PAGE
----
On January 25, members of various faith communities met together to express their concern and sign a statement over recent controversial changes to the federal Canada Summer Jobs grant.
The change requires applicants to attest “that both the job and the organization’s core mandate respect individual human rights in Canada.” Within this, the attestation includes Charter rights, reproductive rights and the right to freedom from discrimination on various bases, including “sexual orientation or gender identity or expression.”
The government implemented this after receiving complaints about some organizations using government money to engage in activities that contradict “Canadian values,” such as the production and distribution of antiabortion pamphlets. Employment Minister Patty Hajdu has since clarified that the attestation applies only to a group’s core mandate and primary activities, not its specific religious beliefs.
Nevertheless, these faith communities are concerned with the blanket nature of the statement they are being asked to sign. Archbishop of Toronto Cardinal Thomas Collins, spearhead behind the multi-faith meeting, explained, “If the government has a difficulty with a particular group doing something which they feel is not acceptable, I would say they should speak to that group. But to put in a kind of wide-open ideological test for everybody – which we cannot in conscience sign – I think that’s not fair.”
The statement, with over 80 signatures, opens with a “call on the Prime Minister and the Government of Canada to amend the Canada Summer Jobs guidelines and application process so that it does not compel agreement or belief, and allows religious organizations to stay true to their communal identity and beliefs.”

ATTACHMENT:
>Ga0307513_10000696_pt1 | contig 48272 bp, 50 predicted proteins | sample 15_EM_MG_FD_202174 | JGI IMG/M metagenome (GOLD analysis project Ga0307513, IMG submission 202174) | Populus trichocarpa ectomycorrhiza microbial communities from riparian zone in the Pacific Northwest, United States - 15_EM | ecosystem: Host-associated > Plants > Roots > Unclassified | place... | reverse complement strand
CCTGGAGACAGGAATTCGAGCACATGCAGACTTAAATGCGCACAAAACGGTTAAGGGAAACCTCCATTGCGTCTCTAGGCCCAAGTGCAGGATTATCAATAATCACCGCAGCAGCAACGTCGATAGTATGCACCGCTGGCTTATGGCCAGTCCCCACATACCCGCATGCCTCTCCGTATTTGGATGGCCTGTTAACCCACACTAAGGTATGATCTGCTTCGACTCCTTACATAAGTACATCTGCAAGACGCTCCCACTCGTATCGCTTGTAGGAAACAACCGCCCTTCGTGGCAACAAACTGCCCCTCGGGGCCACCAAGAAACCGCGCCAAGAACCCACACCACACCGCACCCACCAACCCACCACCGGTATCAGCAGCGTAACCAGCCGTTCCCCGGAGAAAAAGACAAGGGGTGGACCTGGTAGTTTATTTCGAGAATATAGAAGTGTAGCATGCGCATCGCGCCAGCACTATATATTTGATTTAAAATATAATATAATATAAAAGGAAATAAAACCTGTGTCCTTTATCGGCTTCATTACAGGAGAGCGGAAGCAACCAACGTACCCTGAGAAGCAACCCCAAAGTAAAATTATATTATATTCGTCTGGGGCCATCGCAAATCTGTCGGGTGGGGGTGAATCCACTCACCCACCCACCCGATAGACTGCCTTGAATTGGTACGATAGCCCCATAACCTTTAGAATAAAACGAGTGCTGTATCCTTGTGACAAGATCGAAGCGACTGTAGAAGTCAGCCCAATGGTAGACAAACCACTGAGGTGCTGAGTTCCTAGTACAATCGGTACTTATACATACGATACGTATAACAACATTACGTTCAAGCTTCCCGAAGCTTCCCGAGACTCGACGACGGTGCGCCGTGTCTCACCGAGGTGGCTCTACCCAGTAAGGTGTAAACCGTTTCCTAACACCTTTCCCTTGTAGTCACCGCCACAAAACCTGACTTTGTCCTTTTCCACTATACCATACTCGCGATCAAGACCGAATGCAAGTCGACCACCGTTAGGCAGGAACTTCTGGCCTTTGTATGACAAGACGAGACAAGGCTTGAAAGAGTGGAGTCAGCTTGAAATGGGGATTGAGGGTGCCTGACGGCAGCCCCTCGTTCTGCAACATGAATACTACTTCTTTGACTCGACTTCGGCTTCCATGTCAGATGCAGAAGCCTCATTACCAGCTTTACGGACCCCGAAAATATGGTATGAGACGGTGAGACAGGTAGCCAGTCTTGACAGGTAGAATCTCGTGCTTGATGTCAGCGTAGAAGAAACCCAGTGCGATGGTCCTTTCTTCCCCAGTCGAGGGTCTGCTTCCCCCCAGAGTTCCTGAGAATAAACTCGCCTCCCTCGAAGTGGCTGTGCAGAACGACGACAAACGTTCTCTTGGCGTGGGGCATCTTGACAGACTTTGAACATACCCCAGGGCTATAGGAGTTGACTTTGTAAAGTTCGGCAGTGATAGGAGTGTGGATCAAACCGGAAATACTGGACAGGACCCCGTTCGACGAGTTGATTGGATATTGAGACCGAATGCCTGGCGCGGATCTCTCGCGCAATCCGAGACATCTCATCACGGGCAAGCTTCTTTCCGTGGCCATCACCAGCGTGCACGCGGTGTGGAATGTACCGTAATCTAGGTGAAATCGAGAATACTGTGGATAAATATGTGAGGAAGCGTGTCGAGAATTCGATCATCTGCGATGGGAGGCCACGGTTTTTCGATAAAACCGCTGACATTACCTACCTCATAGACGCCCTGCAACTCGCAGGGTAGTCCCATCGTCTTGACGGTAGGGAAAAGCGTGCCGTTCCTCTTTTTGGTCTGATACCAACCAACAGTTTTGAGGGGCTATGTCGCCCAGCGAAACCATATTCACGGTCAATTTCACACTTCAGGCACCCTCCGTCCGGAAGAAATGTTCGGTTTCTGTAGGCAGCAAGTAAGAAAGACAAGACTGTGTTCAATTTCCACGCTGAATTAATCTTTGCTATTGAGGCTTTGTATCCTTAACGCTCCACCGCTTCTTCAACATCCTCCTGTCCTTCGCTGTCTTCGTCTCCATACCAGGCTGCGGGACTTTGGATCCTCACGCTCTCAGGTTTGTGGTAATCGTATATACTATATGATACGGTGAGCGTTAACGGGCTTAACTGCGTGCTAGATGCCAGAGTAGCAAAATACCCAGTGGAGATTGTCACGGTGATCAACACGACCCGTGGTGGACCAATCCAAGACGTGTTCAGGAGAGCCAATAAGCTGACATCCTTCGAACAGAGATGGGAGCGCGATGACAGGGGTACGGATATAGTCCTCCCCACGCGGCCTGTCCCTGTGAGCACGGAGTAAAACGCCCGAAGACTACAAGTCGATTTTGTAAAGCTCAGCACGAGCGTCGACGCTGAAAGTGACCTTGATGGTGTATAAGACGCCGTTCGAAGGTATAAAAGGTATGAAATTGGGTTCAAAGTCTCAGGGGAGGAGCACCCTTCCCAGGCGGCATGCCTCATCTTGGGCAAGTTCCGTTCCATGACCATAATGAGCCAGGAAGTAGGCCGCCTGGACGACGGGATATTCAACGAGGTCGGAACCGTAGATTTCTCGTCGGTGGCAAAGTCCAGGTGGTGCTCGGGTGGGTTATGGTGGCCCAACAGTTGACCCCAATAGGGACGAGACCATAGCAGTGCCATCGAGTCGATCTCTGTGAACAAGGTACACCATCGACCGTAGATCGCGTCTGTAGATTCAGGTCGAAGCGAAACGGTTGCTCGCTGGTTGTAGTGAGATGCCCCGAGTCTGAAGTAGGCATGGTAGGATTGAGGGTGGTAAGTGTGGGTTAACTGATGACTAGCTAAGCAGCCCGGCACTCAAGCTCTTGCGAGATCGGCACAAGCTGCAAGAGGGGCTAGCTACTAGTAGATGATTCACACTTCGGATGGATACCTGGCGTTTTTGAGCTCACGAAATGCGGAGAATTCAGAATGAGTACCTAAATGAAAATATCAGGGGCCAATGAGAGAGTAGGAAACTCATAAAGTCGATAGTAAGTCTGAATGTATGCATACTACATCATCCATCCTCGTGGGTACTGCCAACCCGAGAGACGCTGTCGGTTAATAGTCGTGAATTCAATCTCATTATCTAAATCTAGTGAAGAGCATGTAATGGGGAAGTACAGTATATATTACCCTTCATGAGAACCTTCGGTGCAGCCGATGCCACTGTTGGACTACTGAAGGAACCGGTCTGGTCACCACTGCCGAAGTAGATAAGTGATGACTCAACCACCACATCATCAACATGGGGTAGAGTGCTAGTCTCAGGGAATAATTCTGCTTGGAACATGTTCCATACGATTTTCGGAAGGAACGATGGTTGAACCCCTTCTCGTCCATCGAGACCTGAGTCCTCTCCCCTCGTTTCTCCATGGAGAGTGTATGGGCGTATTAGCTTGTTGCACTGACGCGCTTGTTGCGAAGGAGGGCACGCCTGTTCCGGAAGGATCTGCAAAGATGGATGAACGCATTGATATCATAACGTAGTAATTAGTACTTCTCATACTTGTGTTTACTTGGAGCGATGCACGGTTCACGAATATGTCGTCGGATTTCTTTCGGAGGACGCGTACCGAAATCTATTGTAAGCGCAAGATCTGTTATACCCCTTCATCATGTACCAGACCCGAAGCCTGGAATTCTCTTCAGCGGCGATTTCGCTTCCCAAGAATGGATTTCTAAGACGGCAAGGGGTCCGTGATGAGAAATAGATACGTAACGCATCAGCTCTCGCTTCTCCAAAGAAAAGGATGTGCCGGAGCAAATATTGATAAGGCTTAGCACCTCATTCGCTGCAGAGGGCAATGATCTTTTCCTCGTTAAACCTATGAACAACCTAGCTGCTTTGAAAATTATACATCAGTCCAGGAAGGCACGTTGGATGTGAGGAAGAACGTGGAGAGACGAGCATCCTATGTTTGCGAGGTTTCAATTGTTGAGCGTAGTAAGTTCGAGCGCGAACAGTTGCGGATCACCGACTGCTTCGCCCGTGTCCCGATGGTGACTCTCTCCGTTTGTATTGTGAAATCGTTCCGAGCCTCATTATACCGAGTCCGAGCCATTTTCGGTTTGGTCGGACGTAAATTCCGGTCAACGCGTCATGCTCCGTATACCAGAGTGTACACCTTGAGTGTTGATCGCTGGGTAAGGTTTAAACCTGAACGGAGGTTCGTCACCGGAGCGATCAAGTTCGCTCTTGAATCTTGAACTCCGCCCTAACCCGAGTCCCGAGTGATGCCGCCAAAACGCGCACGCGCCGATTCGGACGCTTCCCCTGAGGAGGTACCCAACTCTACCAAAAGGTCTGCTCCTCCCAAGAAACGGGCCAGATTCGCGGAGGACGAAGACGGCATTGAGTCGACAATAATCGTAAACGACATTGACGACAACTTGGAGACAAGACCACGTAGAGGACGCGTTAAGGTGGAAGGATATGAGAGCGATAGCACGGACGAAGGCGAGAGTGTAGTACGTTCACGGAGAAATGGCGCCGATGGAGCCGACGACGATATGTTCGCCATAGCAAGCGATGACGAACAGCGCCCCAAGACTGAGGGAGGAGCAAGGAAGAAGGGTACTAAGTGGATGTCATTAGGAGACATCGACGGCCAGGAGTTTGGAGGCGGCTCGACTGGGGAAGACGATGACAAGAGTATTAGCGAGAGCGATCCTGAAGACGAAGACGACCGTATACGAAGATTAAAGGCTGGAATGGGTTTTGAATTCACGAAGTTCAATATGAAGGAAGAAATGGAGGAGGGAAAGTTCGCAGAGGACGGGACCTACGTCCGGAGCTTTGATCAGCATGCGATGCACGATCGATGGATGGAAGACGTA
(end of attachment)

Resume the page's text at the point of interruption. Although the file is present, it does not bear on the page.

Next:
The meeting was attended by representative Catholic, Protestant, Jewish and Muslim religious leaders as well as some previous recipients of the grant.
A Reformed perspective
Also in attendance was Rev. Dr. Darren Roorda, who shared with this interviewer his thoughts on the controversy. He noted a conflict between what the government is calling Canadian values and what we as Christians consider important values to our faith. Both groups wish to affirm their values, but these changes to the grant applications implement a hierarchy.
Roorda respects the government’s concern that all groups receive appropriate treatment, but he wonders what would happen if all the faith-based community enterprises across Canada that do not sign the attestation had to cut back or shut down after receiving no funding.
He particularly noted the Toronto City Mission, which had attendees at this meeting. They provide missional opportunities for students each summer all over Toronto, which includes serving kids, teens and parents impacted by poverty through day camps and other community outreach and service projects. Without employment grants, programs like this across the country will either become too expensive for the people they are trying to serve or will have to be cancelled entirely.
Despite these concerns, Roorda sees some good coming from this conflict. “In a healthy Reformed faith tradition,” he explained, “we have often said that Christ is Lord over all the earth, and there isn’t part of it that Christ hasn’t already claimed. We have often found ourselves engaged in every facet of the world, but one area not so strong from church to church is our political engagement.”
If nothing else, Roorda hopes this controversy will encourage individuals and churches to take action, to write their MPs and to be willing to express their concern on this and other faith-based issues.
For anyone still wondering how to approach an application for this summer, he says CRC Canadian Ministries is happy to work with churches and provide sample addendums that can be sent in with grant applications saying why the church cannot in good conscience sign the attestation.
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